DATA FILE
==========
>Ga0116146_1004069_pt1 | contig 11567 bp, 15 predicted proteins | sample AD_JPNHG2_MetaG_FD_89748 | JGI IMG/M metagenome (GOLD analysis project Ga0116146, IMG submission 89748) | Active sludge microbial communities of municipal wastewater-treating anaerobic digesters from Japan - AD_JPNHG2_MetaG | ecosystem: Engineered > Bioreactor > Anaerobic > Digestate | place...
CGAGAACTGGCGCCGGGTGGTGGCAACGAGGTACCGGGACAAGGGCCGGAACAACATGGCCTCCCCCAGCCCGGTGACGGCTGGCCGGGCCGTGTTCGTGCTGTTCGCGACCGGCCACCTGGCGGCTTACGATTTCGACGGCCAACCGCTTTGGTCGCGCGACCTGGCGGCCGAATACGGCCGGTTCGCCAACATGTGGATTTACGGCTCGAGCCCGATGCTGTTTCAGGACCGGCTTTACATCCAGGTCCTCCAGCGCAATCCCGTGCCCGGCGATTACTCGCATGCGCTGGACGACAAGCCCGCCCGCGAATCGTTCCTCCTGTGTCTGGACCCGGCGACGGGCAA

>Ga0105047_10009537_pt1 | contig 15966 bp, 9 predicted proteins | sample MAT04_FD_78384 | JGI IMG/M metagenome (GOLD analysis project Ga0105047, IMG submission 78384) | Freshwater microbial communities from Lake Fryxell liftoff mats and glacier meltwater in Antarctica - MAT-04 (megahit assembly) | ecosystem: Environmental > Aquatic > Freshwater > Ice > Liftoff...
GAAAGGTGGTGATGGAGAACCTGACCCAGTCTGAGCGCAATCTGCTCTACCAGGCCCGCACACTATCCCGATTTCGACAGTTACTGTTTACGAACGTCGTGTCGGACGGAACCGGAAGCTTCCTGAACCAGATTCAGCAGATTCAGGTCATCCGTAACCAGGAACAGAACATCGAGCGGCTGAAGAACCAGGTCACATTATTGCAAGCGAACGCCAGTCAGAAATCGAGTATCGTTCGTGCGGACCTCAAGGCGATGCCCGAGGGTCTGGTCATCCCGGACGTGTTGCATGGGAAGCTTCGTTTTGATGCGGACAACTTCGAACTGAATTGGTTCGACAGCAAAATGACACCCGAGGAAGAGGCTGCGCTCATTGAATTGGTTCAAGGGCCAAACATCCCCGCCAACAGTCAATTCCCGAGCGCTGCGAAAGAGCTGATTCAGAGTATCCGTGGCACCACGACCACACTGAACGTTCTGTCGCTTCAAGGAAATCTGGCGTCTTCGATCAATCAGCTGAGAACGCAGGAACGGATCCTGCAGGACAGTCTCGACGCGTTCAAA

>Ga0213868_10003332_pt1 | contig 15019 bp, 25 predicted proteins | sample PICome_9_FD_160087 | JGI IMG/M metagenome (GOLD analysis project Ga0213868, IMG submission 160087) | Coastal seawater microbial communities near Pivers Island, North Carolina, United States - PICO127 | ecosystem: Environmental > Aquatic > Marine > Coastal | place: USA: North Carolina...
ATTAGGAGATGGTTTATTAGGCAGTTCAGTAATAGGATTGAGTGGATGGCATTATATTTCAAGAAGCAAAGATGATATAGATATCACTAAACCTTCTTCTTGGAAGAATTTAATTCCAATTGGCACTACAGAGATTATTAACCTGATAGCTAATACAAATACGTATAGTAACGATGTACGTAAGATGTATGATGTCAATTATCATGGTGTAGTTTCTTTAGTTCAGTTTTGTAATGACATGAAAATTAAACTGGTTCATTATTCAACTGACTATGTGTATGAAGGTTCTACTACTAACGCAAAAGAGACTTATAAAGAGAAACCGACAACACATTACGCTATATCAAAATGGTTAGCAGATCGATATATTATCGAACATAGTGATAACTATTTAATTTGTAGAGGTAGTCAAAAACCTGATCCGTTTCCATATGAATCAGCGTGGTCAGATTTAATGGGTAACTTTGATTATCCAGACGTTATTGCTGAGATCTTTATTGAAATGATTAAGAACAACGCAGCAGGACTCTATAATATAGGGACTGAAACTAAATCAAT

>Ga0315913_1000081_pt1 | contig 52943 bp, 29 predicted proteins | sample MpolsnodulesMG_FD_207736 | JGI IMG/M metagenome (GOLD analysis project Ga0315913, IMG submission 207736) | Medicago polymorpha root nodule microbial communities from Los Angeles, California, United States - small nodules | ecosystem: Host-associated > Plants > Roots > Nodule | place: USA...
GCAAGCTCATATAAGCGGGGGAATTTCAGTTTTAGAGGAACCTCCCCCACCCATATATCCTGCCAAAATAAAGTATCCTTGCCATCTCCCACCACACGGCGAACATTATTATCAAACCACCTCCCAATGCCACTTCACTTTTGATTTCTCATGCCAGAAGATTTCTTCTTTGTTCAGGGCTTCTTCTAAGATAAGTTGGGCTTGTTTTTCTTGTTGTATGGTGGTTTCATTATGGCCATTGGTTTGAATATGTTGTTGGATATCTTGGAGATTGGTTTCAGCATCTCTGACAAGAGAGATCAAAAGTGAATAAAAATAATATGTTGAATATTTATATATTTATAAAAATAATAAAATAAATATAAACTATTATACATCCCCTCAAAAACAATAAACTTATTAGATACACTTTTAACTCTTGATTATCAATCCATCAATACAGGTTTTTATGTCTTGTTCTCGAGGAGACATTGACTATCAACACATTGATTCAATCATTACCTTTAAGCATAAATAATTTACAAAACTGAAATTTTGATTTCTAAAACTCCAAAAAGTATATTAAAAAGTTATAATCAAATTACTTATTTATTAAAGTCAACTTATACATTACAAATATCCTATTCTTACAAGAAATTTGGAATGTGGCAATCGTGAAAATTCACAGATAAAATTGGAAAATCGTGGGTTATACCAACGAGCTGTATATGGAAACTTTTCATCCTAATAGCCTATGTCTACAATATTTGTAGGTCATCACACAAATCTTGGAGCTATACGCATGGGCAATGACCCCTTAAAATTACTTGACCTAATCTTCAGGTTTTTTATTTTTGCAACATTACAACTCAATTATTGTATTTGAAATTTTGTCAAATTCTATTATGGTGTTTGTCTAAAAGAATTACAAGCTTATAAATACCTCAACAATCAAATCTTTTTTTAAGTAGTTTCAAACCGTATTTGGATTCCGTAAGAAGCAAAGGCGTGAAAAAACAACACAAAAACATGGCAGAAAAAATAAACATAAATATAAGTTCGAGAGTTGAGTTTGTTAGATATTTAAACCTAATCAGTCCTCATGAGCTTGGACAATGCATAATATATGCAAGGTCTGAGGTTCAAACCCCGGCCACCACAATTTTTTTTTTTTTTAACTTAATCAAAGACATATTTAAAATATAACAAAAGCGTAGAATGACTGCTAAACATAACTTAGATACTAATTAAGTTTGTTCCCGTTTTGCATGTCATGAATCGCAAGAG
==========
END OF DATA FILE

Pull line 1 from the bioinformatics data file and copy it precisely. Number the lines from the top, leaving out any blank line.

>Ga0116146_1004069_pt1 | contig 11567 bp, 15 predicted proteins | sample AD_JPNHG2_MetaG_FD_89748 | JGI IMG/M metagenome (GOLD analysis project Ga0116146, IMG submission 89748) | Active sludge microbial communities of municipal wastewater-treating anaerobic digesters from Japan - AD_JPNHG2_MetaG | ecosystem: Engineered > Bioreactor > Anaerobic > Digestate | place...